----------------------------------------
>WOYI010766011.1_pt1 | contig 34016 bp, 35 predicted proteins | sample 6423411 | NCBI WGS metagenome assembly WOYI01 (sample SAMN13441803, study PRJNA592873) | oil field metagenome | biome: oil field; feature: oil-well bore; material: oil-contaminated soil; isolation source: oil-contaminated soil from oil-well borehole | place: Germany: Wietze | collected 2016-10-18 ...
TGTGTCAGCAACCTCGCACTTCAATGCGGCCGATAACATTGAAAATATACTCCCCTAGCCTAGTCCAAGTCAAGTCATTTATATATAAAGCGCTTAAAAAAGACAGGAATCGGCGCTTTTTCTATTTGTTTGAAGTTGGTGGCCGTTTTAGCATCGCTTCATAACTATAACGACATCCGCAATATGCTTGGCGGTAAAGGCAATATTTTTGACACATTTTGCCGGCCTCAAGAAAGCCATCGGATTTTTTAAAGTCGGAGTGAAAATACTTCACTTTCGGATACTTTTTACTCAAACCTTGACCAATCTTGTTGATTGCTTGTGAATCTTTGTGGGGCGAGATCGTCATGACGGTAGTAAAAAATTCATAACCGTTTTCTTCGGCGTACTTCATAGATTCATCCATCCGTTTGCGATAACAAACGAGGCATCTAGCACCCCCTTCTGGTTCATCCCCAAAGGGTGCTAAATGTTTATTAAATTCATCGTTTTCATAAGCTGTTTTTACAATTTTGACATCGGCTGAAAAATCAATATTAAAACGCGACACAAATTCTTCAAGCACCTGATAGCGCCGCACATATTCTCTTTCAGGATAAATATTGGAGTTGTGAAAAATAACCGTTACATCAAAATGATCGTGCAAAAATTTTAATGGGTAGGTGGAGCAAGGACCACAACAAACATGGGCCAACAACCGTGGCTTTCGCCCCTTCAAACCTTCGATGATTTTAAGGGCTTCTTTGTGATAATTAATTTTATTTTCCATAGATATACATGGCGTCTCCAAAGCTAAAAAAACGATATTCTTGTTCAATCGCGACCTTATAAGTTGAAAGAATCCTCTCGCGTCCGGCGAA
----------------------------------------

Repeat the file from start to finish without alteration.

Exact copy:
>WOYI010766011.1_pt1 | contig 34016 bp, 35 predicted proteins | sample 6423411 | NCBI WGS metagenome assembly WOYI01 (sample SAMN13441803, study PRJNA592873) | oil field metagenome | biome: oil field; feature: oil-well bore; material: oil-contaminated soil; isolation source: oil-contaminated soil from oil-well borehole | place: Germany: Wietze | collected 2016-10-18 ...
TGTGTCAGCAACCTCGCACTTCAATGCGGCCGATAACATTGAAAATATACTCCCCTAGCCTAGTCCAAGTCAAGTCATTTATATATAAAGCGCTTAAAAAAGACAGGAATCGGCGCTTTTTCTATTTGTTTGAAGTTGGTGGCCGTTTTAGCATCGCTTCATAACTATAACGACATCCGCAATATGCTTGGCGGTAAAGGCAATATTTTTGACACATTTTGCCGGCCTCAAGAAAGCCATCGGATTTTTTAAAGTCGGAGTGAAAATACTTCACTTTCGGATACTTTTTACTCAAACCTTGACCAATCTTGTTGATTGCTTGTGAATCTTTGTGGGGCGAGATCGTCATGACGGTAGTAAAAAATTCATAACCGTTTTCTTCGGCGTACTTCATAGATTCATCCATCCGTTTGCGATAACAAACGAGGCATCTAGCACCCCCTTCTGGTTCATCCCCAAAGGGTGCTAAATGTTTATTAAATTCATCGTTTTCATAAGCTGTTTTTACAATTTTGACATCGGCTGAAAAATCAATATTAAAACGCGACACAAATTCTTCAAGCACCTGATAGCGCCGCACATATTCTCTTTCAGGATAAATATTGGAGTTGTGAAAAATAACCGTTACATCAAAATGATCGTGCAAAAATTTTAATGGGTAGGTGGAGCAAGGACCACAACAAACATGGGCCAACAACCGTGGCTTTCGCCCCTTCAAACCTTCGATGATTTTAAGGGCTTCTTTGTGATAATTAATTTTATTTTCCATAGATATACATGGCGTCTCCAAAGCTAAAAAAACGATATTCTTGTTCAATCGCGACCTTATAAGTTGAAAGAATCCTCTCGCGTCCGGCGAA